|Two alleys and two street stubs proposed to be vacated|
On the one hand the City says,
the rights-of-way proposed for vacation have not been used by the public for several decades, and the parties had assumed the area had previously been vacated.But on the other hand, there's the copious balderdash:
The proposed Outpatient Rehabilitation Center project creates a unique opportunity to provide improvements that would strengthen the pedestrian connection between two important City resources, Bush's Pasture Park and Pringle Park, as well as serve the proposed Salem Hospital Commemorative Garden and Adaptive Playground for disabled children.The Hospital's proposal is actually anti-unique! They propose to demolish the resource, Howard Hall, that is in fact unique, and then replace it with generic parking lot and a playground that could be sited any number of other places. Further, the improvements for walking are not very great in magnitude or in quality, and also fail to be unique in any sense other than hyperbole.
There are several criteria, and comment should be addressed specifically to them. I'm not sure the grounds for opposition, on the merits, are all that strong, except for one:
(H) The public interest would not be prejudiced by the vacation.Folks have suggested that because of the two appeals now at LUBA, and the on-going contested nature of this development, it is entirely premature to discuss the vacation until the appeals are settled and the development plan is finalized.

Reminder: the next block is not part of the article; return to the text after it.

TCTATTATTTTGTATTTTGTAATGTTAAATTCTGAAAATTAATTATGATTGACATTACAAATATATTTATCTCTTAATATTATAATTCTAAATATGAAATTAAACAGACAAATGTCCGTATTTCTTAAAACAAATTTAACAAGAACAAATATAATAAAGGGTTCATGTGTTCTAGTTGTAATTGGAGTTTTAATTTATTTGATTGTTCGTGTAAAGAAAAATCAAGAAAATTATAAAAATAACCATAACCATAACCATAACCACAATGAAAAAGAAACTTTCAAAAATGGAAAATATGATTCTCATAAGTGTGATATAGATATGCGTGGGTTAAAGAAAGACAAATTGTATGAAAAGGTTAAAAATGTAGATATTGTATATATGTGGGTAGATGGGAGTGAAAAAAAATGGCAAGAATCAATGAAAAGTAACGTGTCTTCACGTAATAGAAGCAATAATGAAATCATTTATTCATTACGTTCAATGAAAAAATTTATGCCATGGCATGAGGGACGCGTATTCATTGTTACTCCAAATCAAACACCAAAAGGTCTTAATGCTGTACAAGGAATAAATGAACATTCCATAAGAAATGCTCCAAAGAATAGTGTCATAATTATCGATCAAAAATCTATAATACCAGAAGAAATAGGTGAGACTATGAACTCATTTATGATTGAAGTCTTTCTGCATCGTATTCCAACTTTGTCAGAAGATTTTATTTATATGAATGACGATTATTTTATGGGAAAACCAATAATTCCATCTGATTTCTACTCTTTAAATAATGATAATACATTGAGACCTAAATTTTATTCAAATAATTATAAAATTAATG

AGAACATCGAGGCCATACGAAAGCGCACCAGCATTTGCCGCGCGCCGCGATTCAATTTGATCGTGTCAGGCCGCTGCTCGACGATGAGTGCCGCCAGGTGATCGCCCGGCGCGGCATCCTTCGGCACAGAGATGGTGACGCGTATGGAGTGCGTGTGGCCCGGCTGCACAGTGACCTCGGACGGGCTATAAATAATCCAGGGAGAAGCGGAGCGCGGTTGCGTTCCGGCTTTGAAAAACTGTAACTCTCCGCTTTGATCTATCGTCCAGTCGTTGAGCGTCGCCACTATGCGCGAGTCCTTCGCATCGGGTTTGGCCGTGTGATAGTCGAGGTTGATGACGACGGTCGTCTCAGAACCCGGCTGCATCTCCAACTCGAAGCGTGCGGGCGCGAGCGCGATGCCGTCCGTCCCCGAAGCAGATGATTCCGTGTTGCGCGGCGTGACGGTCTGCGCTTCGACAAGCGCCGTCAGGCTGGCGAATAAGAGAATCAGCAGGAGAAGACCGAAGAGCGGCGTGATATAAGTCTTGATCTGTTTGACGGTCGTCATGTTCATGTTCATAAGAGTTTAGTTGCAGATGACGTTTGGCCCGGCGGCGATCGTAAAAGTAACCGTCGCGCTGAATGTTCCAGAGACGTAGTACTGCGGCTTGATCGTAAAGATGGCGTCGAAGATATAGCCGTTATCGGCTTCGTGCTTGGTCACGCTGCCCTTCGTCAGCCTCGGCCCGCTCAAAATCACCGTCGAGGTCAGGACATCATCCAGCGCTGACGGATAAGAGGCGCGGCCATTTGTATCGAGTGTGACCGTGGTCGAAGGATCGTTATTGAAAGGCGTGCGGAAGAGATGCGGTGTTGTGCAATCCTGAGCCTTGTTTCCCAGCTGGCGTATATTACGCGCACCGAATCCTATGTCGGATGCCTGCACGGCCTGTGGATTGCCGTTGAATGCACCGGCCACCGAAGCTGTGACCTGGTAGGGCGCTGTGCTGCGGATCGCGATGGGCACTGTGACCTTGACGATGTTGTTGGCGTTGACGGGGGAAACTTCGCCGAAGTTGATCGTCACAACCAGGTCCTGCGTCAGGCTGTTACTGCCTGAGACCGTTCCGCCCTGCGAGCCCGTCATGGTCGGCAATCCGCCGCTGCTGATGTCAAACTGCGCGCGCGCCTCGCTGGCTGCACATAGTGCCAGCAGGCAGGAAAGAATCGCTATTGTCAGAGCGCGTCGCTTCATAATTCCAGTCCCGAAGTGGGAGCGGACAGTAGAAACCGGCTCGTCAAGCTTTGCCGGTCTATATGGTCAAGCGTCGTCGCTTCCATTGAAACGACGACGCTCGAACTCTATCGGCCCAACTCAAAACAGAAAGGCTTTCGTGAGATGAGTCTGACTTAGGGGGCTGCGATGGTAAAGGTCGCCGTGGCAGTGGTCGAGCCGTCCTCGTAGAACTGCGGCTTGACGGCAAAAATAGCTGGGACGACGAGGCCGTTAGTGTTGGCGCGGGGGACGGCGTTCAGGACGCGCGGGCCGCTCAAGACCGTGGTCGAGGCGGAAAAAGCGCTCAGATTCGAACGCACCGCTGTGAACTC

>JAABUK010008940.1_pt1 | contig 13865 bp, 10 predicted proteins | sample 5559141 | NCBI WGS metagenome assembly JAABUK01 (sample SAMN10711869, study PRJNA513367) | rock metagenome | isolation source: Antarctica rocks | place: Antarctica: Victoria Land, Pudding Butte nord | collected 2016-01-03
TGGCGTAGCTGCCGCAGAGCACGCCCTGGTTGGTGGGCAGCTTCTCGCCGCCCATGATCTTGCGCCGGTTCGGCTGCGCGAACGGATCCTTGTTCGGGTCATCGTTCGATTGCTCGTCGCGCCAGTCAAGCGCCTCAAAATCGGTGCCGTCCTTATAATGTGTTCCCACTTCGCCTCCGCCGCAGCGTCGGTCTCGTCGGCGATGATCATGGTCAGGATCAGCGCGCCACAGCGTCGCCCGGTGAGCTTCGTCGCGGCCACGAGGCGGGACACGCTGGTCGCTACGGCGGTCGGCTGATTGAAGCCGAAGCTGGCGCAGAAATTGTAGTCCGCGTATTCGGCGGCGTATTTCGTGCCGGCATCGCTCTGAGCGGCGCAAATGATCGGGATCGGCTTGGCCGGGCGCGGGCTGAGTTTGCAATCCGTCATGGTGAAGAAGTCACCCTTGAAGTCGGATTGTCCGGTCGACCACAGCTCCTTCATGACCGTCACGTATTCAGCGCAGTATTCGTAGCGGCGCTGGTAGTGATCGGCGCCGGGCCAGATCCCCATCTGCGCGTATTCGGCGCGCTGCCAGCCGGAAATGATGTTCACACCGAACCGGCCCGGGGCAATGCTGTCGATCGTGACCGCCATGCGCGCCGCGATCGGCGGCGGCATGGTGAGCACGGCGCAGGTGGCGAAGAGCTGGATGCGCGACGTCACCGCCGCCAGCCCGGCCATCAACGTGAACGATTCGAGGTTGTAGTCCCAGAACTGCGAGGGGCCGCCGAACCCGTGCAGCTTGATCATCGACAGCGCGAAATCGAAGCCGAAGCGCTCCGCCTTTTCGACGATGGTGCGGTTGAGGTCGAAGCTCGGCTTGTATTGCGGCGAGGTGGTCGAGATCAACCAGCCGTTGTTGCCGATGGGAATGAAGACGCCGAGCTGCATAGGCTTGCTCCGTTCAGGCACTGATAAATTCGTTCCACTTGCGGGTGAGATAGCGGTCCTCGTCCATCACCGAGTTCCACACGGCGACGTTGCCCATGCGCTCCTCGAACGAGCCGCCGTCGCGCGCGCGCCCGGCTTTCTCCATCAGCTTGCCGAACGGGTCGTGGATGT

That seems to be a clear way this vacation would prejudice the public interest.
It will be interesting to read and hear what others have to say. Some have raised questions about the way the land has been valued in the City's "Assessment of Special Benefit" on the vacation. So there may be other moving parts here that also merit delay.
In a general sense, though, it's hard to understand why this can't all wait until the other legal matters are settled.
|The land along Winter Street will flood (1964)|
|Elevation and density triangle preferred by neighbors|
This means that the corner of Mission and Church should have a much higher value, and it is still difficult to understand why they want to put a playground there - unless they planned on leveling it at a later date as they want to level Howard Hall today.
In any case, the Neighborhood Association's wish for an ornamental emptiness along Church Street is inconsistent with any reasonable development plan for the parcel. It may have been a self-defeating tactic.
To be clear, this is distinct from the lousy plan the Hospital has put forward to demolish Howard Hall, cut trees, and pave a vast parking lot.
But the wish for low-density parky nothingness along Church Street has made it more difficult to find a genuine compromise and probably ensured that we will have a sub-optimal outcome for everyone. More density in a streetcar scaled walkable development along Church Street might have made it easier to retain Howard Hall, for example.
In this way, green emptiness and asphalt emptiness are functionally not so different from each other, and both have had a deleterious effect on the total development possibilities.